At this stage you need to define the decision making process for every member to understand where to report and how. As a New Young Manager (NYM) you should also delineate roles you will delegate and make sure the team member(s) responsible appreciates your expectations.

4. Appreciate the Need for Extensive Learning

It is true you have earned your promotion but this does not make you an expert in every aspect of the project. Previously you used to be an individual contributor in a specific area and hence other team members are still experts in their varying tasks. As such be ready to learn from your team and other managers.

5. Leverage Communication

A survey by Rasmussen College rates communication as one of the top 3 attributes every manager must possess. You must be a good communicator if at all you want to succeed in your first project. There are a myriad of tools and other chat software that can help you to keep in touch with the team.

Through regular briefings you can assess the level of team unity, commitment and any underlying problems. It is also good to let the team appreciate that you are open to new ideas and regular feedback on every aspect of the project.

6. Lead by Example

Do you want well drafted reports? Well, you also need to write such documents if at all your team is to emulate the best practices. If you want members to be more committed don’t hide in the office but instead go to the field and see what they are doing. You need to be a hands-on manager without crossing the line into micromanaging.

7. Recognize Achievement

As a New Young Manager (NYM) you still have to win over the team and motivate it to be one cohesive unit. One way of offering motivation is by recognizing both individual and team achievements. When you publicly praise an individual they will get more confidence to contribute to the project while at the same time motivating others.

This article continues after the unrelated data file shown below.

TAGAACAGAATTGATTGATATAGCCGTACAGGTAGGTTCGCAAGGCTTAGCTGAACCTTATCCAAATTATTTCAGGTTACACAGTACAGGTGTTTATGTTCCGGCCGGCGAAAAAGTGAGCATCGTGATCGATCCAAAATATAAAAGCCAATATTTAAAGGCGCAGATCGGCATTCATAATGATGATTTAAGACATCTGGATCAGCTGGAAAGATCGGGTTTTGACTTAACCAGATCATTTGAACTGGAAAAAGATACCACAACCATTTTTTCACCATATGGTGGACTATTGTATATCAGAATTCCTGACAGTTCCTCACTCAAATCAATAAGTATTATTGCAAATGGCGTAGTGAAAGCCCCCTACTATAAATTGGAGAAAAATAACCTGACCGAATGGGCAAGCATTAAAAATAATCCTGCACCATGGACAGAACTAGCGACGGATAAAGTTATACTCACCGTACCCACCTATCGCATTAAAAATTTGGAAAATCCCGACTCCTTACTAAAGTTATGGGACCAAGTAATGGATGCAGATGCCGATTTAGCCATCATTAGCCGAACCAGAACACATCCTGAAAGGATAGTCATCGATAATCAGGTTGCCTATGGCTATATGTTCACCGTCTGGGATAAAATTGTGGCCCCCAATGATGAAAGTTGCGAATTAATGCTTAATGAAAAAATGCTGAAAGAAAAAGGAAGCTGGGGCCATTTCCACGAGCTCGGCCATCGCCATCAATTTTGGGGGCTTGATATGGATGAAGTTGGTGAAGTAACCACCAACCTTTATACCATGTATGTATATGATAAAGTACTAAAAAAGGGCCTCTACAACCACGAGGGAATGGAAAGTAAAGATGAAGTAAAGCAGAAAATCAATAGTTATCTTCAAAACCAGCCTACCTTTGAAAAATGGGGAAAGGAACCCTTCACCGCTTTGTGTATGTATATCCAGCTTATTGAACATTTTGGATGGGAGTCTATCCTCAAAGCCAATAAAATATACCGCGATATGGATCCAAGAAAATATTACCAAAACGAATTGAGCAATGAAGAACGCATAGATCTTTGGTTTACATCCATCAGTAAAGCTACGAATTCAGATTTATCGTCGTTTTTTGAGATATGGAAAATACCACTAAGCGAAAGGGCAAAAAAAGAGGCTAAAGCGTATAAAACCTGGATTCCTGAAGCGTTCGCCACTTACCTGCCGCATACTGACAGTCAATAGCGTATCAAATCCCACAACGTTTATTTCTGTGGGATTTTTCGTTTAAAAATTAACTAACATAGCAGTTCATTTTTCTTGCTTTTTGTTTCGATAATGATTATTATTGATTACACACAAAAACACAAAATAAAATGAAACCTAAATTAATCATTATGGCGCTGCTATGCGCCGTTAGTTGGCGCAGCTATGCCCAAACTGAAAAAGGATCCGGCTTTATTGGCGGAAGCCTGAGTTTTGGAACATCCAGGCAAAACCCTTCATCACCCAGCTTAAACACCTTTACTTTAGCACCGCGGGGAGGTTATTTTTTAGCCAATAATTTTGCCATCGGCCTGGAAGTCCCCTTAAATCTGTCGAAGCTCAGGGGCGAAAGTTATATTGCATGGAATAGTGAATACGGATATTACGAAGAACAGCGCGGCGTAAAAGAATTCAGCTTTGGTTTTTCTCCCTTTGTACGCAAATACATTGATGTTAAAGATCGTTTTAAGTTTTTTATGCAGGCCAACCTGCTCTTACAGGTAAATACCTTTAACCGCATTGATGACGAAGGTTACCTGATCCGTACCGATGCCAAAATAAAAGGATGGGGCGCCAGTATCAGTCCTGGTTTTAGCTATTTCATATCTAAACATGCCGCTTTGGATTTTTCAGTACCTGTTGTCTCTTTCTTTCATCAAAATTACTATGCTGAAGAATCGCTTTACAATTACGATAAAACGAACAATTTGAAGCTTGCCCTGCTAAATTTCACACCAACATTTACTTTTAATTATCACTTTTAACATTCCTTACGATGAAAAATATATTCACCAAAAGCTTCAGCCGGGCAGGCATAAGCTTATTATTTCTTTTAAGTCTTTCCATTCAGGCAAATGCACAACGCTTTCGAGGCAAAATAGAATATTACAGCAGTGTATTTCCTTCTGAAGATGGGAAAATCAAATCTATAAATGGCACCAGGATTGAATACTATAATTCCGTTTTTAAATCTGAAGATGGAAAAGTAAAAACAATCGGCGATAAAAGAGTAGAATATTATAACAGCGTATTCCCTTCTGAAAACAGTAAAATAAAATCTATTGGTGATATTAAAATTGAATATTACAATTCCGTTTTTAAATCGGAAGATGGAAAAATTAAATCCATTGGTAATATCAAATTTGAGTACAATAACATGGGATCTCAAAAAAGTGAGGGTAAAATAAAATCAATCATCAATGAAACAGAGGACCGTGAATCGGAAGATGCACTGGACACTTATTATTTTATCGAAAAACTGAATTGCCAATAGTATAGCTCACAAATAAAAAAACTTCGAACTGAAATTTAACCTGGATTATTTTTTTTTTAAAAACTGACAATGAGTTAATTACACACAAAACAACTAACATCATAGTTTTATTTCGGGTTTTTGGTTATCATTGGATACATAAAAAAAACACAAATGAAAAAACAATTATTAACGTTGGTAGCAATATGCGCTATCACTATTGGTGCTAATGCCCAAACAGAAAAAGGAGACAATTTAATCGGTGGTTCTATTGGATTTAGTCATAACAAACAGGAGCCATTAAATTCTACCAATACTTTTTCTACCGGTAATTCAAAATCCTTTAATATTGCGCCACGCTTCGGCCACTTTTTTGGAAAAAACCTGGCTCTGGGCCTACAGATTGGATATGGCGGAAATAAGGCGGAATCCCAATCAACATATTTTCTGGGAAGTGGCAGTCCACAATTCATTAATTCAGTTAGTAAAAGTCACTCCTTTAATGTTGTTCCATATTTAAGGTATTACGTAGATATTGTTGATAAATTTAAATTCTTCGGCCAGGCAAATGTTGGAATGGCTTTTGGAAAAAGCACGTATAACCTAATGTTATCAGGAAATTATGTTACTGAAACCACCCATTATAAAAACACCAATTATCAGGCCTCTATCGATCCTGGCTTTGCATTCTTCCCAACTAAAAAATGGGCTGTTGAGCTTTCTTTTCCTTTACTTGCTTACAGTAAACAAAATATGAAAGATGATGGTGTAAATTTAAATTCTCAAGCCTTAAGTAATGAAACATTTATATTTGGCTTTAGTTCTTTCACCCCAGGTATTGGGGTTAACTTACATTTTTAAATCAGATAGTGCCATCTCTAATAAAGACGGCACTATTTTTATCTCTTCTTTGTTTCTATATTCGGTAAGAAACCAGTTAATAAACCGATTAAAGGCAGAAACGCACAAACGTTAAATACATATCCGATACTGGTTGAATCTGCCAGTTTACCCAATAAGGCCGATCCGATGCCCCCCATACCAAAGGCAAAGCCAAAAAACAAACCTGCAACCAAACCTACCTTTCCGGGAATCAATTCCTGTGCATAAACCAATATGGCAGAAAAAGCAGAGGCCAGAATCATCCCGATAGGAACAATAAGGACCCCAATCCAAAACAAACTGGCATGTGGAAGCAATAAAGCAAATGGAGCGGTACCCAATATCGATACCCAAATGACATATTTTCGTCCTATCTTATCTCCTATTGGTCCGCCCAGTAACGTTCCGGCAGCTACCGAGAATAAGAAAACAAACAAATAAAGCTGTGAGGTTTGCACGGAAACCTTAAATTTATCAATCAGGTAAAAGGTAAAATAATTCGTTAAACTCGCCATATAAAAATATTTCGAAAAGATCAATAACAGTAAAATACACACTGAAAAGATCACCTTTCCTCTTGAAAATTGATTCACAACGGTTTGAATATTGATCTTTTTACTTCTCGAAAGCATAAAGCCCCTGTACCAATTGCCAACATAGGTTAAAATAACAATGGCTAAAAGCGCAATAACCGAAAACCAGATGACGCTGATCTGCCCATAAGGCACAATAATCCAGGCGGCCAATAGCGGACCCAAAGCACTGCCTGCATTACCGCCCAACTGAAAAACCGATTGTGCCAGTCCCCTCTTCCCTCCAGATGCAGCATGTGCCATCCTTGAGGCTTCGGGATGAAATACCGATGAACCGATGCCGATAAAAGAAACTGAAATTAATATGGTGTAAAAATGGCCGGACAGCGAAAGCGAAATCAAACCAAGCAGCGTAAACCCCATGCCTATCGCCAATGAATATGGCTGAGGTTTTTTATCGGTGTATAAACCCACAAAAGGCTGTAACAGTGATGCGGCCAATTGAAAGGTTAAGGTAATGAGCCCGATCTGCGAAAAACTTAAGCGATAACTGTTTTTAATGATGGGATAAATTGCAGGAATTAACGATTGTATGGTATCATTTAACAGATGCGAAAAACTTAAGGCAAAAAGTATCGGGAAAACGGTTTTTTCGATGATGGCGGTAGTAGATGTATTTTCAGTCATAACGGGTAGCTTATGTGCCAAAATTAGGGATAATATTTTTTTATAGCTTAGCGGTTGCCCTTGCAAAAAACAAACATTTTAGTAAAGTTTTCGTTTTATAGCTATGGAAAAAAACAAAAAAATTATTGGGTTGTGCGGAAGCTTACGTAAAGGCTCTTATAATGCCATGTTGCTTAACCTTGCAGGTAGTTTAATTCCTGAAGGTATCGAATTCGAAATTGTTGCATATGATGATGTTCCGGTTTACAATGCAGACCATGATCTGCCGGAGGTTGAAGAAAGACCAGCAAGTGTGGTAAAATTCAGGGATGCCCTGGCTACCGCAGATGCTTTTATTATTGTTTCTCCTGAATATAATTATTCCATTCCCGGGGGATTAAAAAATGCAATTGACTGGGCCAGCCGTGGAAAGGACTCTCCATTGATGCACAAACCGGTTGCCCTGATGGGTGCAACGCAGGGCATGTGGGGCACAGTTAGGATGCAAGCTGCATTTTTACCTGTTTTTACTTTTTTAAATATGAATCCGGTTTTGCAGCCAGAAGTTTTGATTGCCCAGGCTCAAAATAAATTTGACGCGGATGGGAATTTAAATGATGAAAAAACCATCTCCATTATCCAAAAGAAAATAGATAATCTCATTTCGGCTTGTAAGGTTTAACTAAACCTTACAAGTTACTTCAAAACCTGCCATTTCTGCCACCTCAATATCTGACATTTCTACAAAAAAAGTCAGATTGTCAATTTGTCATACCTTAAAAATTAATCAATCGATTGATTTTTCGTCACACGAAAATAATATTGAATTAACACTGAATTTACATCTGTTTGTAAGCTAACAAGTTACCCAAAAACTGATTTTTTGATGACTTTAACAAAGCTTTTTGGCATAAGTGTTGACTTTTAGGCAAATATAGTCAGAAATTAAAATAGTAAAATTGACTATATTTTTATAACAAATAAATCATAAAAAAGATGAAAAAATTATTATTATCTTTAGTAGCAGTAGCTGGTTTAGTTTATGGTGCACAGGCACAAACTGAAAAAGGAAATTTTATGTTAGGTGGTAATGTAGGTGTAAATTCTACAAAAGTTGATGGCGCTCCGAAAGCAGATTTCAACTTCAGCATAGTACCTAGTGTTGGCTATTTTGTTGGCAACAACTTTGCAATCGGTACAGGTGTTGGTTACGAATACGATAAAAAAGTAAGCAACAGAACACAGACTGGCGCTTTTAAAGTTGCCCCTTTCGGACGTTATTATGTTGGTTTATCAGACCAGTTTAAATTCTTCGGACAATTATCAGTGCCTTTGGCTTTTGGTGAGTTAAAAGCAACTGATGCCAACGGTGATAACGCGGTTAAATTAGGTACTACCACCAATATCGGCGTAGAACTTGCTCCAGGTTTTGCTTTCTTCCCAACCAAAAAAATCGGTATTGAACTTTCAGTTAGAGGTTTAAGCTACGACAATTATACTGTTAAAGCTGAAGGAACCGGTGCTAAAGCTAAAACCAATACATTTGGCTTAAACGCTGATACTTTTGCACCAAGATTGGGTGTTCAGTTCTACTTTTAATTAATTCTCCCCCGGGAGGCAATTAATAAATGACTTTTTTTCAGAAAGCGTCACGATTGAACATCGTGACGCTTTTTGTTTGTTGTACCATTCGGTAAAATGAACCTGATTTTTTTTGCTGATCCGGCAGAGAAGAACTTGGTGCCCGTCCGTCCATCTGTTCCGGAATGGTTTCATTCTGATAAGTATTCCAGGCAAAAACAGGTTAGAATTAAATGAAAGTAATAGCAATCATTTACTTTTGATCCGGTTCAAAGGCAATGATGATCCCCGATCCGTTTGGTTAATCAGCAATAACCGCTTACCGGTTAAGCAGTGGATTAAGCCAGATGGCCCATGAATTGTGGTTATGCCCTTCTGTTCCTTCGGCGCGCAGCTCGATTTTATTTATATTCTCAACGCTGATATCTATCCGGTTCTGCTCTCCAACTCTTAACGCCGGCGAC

8. Manage Personal Relationships

This is a sensitive issue that is an Achilles heel for many first-time project managers. It is a major concern that will rear its head every now and then and you must handle individual team members professionally to avoid conflicts. The best way out of this conundrum is to instill a culture of equity and fairness in decision making. You should also strive to keep the group unified despite any challenges you face.

9. Craft a Vision and Communicate it

As a manager you must see the larger picture. Your staff might not necessarily have to do this and it is important for you to have a brainstorming session where you will explain how everyone’s role fits into the overall objectives. More importantly, they must also own the project’s vision in order to work diligently towards achieving it.

10. Be Decisive

Whether your direct reports were previously peers or not, you need to exercise your leadership duties decisively. It is true you want ideas from the team but ultimately you will be responsible in making the final call. You should never vacillate as this indicates to your juniors that you are unskilled and they will in turn lose respect for your leadership.

Final Word

There is no denying that your first project as a manager can be tasking but you can still ace it and add a feather to your career. Your leadership should be more about promoting communication, integrity, transparency and participatory decision making as opposed to suppression and control.

You must avoid micromanaging at all costs because this is the first step towards losing your team’s commitment. More importantly, remember feedback is invaluable at every stage of the project.

There you have it; first-time project management isn’t rocket science after all, is it?